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Legal Information: Texas

Restraining Orders

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Updated: 
November 5, 2020

What protections can I get in a protective order for sexual assault, sexual abuse, indecent assault, stalking, or trafficking?

A judge can order the offender to:

  • stop doing anything that is reasonably likely to harass, annoy, alarm, abuse, torment, or embarrass you, your family, or any member of your household;
  • stop communicating directly or indirectly (through another person) with you, your family or your household member in a harassing manner;
  • stay away from your and your family/household members’ home, school, child care facility, workplace or business;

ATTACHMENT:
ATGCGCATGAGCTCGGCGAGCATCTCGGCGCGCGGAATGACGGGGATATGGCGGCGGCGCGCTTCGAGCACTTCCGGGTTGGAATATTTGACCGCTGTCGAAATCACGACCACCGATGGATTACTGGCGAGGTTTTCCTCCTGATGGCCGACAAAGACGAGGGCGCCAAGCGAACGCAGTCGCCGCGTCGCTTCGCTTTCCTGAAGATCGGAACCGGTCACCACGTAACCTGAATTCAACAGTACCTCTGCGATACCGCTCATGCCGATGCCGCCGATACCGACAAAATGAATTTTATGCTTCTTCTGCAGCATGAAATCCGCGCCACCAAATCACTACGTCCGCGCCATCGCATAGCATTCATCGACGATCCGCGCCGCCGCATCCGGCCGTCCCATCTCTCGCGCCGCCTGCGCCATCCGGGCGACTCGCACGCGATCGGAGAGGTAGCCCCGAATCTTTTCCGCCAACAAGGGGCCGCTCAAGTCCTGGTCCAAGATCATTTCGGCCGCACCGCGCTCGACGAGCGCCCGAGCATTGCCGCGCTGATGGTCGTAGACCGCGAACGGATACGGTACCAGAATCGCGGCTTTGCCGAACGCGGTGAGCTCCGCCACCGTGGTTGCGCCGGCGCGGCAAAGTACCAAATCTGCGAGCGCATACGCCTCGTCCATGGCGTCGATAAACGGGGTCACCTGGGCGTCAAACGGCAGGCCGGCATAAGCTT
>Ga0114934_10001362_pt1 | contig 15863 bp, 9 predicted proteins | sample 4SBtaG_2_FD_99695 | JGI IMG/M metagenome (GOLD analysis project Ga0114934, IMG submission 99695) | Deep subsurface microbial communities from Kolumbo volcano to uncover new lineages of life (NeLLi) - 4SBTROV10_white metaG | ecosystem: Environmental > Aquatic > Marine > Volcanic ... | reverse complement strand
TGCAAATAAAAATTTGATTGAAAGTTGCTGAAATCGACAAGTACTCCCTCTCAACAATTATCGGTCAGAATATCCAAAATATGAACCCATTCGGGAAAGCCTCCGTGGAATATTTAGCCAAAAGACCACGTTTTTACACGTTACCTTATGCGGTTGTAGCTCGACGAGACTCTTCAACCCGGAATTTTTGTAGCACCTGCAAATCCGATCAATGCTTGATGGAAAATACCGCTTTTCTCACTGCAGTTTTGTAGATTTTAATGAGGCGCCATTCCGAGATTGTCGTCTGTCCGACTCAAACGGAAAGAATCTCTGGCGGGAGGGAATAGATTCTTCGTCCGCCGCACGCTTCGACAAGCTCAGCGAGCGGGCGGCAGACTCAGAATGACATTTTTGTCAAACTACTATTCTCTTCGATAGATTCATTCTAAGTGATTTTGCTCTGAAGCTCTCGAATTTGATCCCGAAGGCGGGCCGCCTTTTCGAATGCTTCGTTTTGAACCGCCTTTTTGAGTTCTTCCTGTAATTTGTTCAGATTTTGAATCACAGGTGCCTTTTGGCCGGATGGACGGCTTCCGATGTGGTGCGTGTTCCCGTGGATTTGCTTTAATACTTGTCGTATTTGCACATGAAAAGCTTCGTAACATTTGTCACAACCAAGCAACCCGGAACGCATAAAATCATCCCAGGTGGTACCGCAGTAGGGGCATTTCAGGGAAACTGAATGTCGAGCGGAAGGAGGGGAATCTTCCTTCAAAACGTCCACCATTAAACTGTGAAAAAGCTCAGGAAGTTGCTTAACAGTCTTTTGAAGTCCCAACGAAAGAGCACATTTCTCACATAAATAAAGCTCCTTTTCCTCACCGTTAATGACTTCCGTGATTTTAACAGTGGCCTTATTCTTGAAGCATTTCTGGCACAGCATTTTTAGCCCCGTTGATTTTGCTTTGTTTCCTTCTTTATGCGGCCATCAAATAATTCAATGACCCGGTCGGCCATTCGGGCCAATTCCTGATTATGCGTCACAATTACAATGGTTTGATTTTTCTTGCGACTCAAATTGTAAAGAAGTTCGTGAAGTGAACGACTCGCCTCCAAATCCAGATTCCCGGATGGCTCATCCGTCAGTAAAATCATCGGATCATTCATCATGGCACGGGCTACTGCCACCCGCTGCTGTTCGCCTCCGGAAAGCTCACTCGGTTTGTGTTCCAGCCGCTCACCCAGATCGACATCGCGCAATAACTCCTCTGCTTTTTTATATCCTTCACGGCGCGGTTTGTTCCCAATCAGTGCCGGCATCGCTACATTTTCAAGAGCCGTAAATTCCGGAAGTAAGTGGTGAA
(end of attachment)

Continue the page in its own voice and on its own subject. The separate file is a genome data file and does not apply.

• turn over any firearms in his/her possession to law enforcement (unless the person is a peace officer actively engaged in employment as a sworn, full-time paid employee of a state agency) and the judge can suspend his/her license to carry a concealed handgun; and/or
  • take other actions that the judge decides are necessary to reduce the likelihood of future harm to you or your family/household.1

Note: Even if the order doesn’t specifically say that the abuser has to turn over his/her firearms, possession of a firearm by a non-police officer respondent is illegal under Texas state law and federal law. Please see TX State Gun Laws and Federal Gun Laws for more information.

1 Tex. C.C.P. Art. 7A.05(a)